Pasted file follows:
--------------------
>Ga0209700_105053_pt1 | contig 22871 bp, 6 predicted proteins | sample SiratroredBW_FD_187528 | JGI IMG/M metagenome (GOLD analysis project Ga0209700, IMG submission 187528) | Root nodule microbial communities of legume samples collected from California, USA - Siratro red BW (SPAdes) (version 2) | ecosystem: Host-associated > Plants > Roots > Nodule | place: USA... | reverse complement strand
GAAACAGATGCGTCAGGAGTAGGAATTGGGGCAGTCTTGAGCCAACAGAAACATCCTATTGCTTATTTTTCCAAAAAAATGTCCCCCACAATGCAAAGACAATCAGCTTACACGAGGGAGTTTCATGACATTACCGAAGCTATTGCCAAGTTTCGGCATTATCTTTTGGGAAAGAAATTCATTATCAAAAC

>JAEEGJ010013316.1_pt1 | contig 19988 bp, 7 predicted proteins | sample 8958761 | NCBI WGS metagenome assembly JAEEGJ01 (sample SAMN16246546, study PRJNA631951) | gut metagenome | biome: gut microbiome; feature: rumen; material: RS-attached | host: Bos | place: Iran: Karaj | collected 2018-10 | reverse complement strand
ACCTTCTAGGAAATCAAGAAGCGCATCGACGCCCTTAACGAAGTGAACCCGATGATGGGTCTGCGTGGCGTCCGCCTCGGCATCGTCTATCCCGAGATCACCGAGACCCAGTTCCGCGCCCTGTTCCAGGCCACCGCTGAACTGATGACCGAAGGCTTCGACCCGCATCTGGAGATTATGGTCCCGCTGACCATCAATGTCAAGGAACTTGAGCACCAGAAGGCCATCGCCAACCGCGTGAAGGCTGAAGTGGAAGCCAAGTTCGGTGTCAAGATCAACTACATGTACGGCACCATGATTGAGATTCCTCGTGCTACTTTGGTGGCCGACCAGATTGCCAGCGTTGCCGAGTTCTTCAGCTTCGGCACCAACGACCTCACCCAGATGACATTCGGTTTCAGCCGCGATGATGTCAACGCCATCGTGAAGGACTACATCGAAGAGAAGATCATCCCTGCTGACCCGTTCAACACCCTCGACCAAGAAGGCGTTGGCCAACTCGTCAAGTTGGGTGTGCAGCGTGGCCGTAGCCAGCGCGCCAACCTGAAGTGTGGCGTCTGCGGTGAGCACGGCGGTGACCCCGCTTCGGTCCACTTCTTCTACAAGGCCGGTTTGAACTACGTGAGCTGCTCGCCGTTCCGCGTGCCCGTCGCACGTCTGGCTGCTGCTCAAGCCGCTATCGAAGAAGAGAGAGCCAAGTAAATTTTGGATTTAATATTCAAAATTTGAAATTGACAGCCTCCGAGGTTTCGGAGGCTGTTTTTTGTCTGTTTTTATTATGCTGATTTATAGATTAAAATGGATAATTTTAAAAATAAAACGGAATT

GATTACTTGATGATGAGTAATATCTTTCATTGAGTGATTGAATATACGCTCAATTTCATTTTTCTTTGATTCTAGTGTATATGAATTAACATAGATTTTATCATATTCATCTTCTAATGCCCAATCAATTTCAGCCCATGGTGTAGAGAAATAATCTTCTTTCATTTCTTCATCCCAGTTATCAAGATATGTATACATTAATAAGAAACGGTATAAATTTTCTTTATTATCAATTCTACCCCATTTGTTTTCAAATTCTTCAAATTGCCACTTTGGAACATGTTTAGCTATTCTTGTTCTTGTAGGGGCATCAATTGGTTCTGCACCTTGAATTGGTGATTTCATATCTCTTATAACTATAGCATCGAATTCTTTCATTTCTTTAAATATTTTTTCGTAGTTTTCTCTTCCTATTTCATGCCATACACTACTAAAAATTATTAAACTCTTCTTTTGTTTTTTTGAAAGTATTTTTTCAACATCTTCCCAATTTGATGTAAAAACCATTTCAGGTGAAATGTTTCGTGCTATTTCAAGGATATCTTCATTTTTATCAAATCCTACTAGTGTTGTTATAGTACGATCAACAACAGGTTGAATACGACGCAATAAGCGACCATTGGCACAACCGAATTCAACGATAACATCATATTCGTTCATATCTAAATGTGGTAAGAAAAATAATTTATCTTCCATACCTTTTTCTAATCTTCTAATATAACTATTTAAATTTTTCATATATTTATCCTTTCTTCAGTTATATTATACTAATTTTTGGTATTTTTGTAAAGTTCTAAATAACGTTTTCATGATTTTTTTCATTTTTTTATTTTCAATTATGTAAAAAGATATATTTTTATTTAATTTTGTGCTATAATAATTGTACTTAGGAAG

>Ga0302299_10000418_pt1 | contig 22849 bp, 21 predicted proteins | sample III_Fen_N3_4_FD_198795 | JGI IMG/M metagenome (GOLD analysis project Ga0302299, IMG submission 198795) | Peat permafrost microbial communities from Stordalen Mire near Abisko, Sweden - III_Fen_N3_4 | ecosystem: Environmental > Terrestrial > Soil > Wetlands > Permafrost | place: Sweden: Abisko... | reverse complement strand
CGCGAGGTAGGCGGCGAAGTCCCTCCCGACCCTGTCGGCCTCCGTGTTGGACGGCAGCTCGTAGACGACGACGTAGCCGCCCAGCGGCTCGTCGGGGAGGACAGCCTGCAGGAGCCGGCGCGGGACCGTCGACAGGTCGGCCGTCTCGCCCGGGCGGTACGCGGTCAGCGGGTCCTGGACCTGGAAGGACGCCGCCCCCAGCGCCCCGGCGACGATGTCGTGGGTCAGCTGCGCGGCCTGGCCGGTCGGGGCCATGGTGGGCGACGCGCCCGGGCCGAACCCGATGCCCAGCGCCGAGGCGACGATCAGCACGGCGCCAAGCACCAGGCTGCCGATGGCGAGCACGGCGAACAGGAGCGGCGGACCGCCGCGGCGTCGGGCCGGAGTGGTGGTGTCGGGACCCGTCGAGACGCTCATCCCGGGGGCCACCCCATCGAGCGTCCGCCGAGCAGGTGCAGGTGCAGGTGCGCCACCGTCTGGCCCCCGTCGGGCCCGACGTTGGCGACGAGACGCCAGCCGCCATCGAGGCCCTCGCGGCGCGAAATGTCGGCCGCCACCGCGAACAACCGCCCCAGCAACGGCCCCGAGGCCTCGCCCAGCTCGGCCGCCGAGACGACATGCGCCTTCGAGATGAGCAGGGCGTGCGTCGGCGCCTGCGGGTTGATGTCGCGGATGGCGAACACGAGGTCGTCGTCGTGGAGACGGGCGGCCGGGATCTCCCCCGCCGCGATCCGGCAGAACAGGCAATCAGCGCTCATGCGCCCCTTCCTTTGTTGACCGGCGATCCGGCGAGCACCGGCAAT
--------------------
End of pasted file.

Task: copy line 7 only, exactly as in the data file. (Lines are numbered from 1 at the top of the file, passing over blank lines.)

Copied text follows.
CGCGAGGTAGGCGGCGAAGTCCCTCCCGACCCTGTCGGCCTCCGTGTTGGACGGCAGCTCGTAGACGACGACGTAGCCGCCCAGCGGCTCGTCGGGGAGGACAGCCTGCAGGAGCCGGCGCGGGACCGTCGACAGGTCGGCCGTCTCGCCCGGGCGGTACGCGGTCAGCGGGTCCTGGACCTGGAAGGACGCCGCCCCCAGCGCCCCGGCGACGATGTCGTGGGTCAGCTGCGCGGCCTGGCCGGTCGGGGCCATGGTGGGCGACGCGCCCGGGCCGAACCCGATGCCCAGCGCCGAGGCGACGATCAGCACGGCGCCAAGCACCAGGCTGCCGATGGCGAGCACGGCGAACAGGAGCGGCGGACCGCCGCGGCGTCGGGCCGGAGTGGTGGTGTCGGGACCCGTCGAGACGCTCATCCCGGGGGCCACCCCATCGAGCGTCCGCCGAGCAGGTGCAGGTGCAGGTGCGCCACCGTCTGGCCCCCGTCGGGCCCGACGTTGGCGACGAGACGCCAGCCGCCATCGAGGCCCTCGCGGCGCGAAATGTCGGCCGCCACCGCGAACAACCGCCCCAGCAACGGCCCCGAGGCCTCGCCCAGCTCGGCCGCCGAGACGACATGCGCCTTCGAGATGAGCAGGGCGTGCGTCGGCGCCTGCGGGTTGATGTCGCGGATGGCGAACACGAGGTCGTCGTCGTGGAGACGGGCGGCCGGGATCTCCCCCGCCGCGATCCGGCAGAACAGGCAATCAGCGCTCATGCGCCCCTTCCTTTGTTGACCGGCGATCCGGCGAGCACCGGCAAT